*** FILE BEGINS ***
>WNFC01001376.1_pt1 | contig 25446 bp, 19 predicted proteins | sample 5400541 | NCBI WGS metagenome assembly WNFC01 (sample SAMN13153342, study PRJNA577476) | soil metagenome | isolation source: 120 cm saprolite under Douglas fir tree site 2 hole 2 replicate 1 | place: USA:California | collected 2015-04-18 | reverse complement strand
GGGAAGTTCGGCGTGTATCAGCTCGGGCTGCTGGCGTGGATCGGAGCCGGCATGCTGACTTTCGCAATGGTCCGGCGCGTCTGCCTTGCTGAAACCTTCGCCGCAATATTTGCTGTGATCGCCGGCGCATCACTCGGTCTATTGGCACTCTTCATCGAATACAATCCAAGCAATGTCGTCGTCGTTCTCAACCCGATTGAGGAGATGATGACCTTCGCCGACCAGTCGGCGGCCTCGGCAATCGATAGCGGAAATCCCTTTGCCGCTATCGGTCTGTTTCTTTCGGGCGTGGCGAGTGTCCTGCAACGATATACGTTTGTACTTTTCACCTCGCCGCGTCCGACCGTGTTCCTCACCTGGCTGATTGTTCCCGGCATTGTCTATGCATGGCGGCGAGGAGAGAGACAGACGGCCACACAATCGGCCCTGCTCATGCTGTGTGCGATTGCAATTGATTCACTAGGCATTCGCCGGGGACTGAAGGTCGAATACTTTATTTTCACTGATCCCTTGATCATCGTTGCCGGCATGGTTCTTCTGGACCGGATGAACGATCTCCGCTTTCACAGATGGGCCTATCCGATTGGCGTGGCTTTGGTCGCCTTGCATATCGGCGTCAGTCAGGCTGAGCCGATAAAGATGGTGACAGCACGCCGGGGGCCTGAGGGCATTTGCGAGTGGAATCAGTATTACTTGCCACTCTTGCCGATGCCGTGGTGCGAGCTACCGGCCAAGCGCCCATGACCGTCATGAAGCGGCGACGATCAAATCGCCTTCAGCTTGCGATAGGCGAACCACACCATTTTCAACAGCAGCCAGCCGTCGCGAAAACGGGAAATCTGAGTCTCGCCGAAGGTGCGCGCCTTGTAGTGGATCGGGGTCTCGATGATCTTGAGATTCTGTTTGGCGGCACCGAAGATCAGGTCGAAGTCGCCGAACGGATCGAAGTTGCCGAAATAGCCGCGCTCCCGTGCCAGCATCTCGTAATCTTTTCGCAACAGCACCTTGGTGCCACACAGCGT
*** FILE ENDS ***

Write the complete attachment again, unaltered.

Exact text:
>WNFC01001376.1_pt1 | contig 25446 bp, 19 predicted proteins | sample 5400541 | NCBI WGS metagenome assembly WNFC01 (sample SAMN13153342, study PRJNA577476) | soil metagenome | isolation source: 120 cm saprolite under Douglas fir tree site 2 hole 2 replicate 1 | place: USA:California | collected 2015-04-18 | reverse complement strand
GGGAAGTTCGGCGTGTATCAGCTCGGGCTGCTGGCGTGGATCGGAGCCGGCATGCTGACTTTCGCAATGGTCCGGCGCGTCTGCCTTGCTGAAACCTTCGCCGCAATATTTGCTGTGATCGCCGGCGCATCACTCGGTCTATTGGCACTCTTCATCGAATACAATCCAAGCAATGTCGTCGTCGTTCTCAACCCGATTGAGGAGATGATGACCTTCGCCGACCAGTCGGCGGCCTCGGCAATCGATAGCGGAAATCCCTTTGCCGCTATCGGTCTGTTTCTTTCGGGCGTGGCGAGTGTCCTGCAACGATATACGTTTGTACTTTTCACCTCGCCGCGTCCGACCGTGTTCCTCACCTGGCTGATTGTTCCCGGCATTGTCTATGCATGGCGGCGAGGAGAGAGACAGACGGCCACACAATCGGCCCTGCTCATGCTGTGTGCGATTGCAATTGATTCACTAGGCATTCGCCGGGGACTGAAGGTCGAATACTTTATTTTCACTGATCCCTTGATCATCGTTGCCGGCATGGTTCTTCTGGACCGGATGAACGATCTCCGCTTTCACAGATGGGCCTATCCGATTGGCGTGGCTTTGGTCGCCTTGCATATCGGCGTCAGTCAGGCTGAGCCGATAAAGATGGTGACAGCACGCCGGGGGCCTGAGGGCATTTGCGAGTGGAATCAGTATTACTTGCCACTCTTGCCGATGCCGTGGTGCGAGCTACCGGCCAAGCGCCCATGACCGTCATGAAGCGGCGACGATCAAATCGCCTTCAGCTTGCGATAGGCGAACCACACCATTTTCAACAGCAGCCAGCCGTCGCGAAAACGGGAAATCTGAGTCTCGCCGAAGGTGCGCGCCTTGTAGTGGATCGGGGTCTCGATGATCTTGAGATTCTGTTTGGCGGCACCGAAGATCAGGTCGAAGTCGCCGAACGGATCGAAGTTGCCGAAATAGCCGCGCTCCCGTGCCAGCATCTCGTAATCTTTTCGCAACAGCACCTTGGTGCCACACAGCGT